“Lost Last Dirt Road Lament*” Tanka 912


the loss of dirt roads

means no more big marbles rings

or slow-drive washdays;

and, this, more importantly:

neighbors who know each other!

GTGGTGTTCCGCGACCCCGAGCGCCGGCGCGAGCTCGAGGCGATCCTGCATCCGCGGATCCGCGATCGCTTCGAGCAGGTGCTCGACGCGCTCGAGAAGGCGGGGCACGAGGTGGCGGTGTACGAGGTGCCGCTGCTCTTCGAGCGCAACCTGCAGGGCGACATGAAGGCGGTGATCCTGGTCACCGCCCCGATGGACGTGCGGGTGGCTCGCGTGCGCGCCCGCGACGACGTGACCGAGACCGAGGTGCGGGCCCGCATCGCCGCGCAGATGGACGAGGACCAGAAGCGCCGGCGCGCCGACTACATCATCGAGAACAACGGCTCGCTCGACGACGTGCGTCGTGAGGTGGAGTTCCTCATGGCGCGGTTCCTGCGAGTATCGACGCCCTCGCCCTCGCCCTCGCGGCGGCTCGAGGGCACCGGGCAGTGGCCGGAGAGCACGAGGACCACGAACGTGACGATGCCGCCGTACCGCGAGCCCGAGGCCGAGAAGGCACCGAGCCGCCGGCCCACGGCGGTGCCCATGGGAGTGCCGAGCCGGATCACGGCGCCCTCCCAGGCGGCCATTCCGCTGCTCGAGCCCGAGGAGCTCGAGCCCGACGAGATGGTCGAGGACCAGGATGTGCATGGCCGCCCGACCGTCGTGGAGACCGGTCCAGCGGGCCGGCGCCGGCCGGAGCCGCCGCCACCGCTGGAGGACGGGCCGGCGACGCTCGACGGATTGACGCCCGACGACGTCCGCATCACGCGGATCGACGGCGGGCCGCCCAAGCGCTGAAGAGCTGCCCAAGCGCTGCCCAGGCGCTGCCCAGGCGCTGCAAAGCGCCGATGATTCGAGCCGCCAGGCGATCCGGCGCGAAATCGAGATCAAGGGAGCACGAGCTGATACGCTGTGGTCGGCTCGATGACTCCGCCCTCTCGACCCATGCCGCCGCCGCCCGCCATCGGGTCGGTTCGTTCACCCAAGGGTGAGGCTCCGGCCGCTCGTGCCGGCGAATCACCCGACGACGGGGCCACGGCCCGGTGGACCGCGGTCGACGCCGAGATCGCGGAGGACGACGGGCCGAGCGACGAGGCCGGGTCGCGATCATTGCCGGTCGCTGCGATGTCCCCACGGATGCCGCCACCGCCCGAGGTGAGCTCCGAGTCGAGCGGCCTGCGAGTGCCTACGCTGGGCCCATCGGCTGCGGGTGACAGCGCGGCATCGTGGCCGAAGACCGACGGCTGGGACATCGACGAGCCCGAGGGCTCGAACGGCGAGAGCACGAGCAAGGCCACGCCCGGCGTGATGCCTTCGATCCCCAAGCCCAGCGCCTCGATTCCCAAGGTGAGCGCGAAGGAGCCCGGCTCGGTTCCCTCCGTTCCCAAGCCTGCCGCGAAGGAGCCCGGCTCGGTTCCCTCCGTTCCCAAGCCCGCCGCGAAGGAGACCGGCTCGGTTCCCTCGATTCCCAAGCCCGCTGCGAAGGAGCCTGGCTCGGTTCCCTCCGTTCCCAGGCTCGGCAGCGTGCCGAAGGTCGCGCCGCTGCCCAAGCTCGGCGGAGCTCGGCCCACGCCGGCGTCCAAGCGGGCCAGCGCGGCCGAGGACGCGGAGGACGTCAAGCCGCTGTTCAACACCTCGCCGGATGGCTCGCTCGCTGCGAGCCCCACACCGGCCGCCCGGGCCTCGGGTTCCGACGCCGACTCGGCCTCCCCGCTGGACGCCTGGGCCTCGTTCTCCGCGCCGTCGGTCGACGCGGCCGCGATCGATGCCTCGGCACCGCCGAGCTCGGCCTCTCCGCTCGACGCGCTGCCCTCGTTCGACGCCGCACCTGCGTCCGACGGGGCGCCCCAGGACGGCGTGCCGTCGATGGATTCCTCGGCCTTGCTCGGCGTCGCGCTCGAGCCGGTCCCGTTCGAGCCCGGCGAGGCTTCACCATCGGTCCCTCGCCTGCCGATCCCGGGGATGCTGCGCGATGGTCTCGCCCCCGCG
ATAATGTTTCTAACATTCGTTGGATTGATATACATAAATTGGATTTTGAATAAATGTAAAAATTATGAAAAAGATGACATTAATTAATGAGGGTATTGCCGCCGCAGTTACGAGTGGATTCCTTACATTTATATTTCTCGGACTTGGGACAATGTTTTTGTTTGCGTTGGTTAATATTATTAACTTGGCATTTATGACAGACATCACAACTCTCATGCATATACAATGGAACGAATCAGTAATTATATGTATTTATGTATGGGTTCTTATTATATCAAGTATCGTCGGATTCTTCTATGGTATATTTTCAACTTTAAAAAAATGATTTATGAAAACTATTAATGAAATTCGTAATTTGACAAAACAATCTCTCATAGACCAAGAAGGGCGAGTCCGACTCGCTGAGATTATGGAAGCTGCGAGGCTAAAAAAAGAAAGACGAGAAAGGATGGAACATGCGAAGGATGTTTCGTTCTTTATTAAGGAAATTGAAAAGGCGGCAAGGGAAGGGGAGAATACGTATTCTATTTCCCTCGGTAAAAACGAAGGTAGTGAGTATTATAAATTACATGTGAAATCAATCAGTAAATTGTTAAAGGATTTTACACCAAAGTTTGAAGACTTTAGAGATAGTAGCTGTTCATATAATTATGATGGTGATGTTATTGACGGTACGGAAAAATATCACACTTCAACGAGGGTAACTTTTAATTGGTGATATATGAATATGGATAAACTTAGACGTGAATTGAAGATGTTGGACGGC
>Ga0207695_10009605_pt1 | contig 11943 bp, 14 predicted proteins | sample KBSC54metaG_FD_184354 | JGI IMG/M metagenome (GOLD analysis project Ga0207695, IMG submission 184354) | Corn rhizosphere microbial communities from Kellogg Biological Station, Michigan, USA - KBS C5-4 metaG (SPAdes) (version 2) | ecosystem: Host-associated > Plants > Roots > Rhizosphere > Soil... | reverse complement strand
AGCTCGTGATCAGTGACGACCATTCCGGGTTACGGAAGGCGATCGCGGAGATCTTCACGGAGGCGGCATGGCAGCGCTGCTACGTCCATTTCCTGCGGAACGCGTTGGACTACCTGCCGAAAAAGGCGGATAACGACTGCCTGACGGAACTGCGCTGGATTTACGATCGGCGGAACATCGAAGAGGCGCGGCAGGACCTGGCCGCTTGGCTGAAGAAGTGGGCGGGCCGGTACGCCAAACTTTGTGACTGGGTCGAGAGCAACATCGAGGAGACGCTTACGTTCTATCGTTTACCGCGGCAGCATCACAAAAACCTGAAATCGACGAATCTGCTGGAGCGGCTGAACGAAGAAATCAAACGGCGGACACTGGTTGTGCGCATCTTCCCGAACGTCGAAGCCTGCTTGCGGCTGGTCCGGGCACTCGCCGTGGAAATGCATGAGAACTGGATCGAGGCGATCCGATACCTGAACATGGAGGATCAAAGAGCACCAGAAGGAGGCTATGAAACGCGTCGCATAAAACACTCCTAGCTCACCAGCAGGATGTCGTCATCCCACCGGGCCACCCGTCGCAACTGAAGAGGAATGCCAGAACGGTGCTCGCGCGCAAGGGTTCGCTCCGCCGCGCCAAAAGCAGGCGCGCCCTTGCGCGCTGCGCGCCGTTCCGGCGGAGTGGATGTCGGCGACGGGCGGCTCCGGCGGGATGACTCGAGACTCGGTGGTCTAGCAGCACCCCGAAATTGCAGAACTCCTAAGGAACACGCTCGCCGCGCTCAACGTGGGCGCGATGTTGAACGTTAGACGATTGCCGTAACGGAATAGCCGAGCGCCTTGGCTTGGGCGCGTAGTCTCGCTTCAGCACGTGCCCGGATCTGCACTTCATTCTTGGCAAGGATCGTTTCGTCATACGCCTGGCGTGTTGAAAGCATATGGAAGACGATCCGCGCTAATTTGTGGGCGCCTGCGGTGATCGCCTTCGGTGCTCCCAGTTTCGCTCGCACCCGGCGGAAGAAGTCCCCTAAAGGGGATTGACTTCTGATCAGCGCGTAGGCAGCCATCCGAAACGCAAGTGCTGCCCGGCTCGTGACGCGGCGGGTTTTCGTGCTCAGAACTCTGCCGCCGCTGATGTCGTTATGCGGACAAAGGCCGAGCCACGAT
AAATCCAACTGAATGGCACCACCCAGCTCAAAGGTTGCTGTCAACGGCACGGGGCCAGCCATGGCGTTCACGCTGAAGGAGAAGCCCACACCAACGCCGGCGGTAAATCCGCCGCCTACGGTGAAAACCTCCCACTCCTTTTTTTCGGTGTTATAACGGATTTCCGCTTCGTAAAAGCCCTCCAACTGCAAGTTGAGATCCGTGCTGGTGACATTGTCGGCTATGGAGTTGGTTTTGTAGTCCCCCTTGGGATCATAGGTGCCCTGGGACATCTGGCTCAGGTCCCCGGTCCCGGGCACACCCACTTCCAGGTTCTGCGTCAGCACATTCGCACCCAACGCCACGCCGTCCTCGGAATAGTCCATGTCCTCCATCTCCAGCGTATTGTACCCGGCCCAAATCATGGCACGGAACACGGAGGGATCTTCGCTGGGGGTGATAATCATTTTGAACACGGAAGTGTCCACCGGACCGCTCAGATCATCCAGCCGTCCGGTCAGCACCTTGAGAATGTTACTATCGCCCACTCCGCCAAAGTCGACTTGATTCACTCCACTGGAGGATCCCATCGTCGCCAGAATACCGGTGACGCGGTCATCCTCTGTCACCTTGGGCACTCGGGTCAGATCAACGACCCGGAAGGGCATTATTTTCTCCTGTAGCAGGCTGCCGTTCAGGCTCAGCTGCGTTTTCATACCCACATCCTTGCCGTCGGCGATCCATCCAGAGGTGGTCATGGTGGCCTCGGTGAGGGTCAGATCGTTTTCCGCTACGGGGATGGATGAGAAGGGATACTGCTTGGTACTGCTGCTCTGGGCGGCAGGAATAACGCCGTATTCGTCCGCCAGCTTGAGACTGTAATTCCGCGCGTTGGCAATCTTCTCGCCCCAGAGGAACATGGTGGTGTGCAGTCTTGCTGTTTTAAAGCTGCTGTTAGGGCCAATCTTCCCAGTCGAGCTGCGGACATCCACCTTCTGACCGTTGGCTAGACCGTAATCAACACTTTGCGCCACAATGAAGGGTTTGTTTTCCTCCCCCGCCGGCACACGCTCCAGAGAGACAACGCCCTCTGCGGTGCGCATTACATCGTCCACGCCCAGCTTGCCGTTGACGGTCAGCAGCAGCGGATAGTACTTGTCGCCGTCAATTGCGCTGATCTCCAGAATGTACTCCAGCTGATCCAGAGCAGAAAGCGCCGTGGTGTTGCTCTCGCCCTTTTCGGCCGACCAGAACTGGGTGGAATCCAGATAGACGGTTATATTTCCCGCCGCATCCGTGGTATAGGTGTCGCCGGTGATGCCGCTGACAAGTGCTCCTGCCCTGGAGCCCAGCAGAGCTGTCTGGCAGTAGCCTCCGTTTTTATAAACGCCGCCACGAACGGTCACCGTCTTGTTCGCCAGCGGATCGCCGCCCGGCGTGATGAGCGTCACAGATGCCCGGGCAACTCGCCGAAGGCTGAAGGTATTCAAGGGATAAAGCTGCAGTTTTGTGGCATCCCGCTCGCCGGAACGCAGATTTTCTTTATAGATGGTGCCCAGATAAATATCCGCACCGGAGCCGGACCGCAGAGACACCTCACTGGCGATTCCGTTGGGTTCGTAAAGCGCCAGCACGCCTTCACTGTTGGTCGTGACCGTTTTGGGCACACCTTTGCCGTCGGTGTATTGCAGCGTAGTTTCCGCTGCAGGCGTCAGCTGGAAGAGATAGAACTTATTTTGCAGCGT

• (I grew up on a dirt road on the cusp of City/County in Central Florida.  Hogs across the street just before the great blueberry and blackberry bogs and a drainage canal that would yield minnows and a few tasty mud-bugs (crawfish or crayfish to you sophisticates).  Mail delivered at 10 a.m. and 2 p.m. and even the road grader driver knew to go extra slowly on Wednesday washdays, especially in Summer when the clay-mostly road would get all lumpy and bumpy and the fine white sand parched from no recent rain would cloud a woman’s best work and would pulverize we boys’ dirt-clods which we’d later bombard all our front yards – and sometimes ourselves – of a twilight fine Summer’s evening as The Ladies would gather by that umbilicus road to share their dreams and days – ahead and beyond and past.  Proud pappas knew to drive slowly regardless of the lack of flutter on the backyard clotheslines: their kin were liable to run between houses and from under trees and shrubs in desperate search of foemen and friend alike.  But it was the 15-foot-wide marbles rings stick-drawn in the dirt in which our mostly boys neighborhood would conduct our only authorized form of gambling: playing keepsies on Cedar Avenue whose North-South truncated (because of a swampy woods just two blocks away to the north, and the new-fangled soon-to-be-four-laned 25th Street to the south, our momentary wars and rages conducted amicably over the meaning of two knuckles high rulings and arguments about a “shooter” not making it outside the ring’s encompassment and whether a bumbie or a peewee was legitimate fodder.  We raised pheasants and later racing and tumbling pigeons in our back yard behind a screen of sour-root oranges and had a massive garden – kept down on the available grass needing mowing sometimes every four days in high – and wet – Summer.  I came home from Vietnam – my head swathed and my heart roiled – and saw they had paved my little two blocks (which would make four if it were properly divided) and there sat a Catepillar D-Something-or-other sitting in silent slumber at the intersection of Cedar and 25th Street, issuing its insolent challenge: Play marbles on this!)

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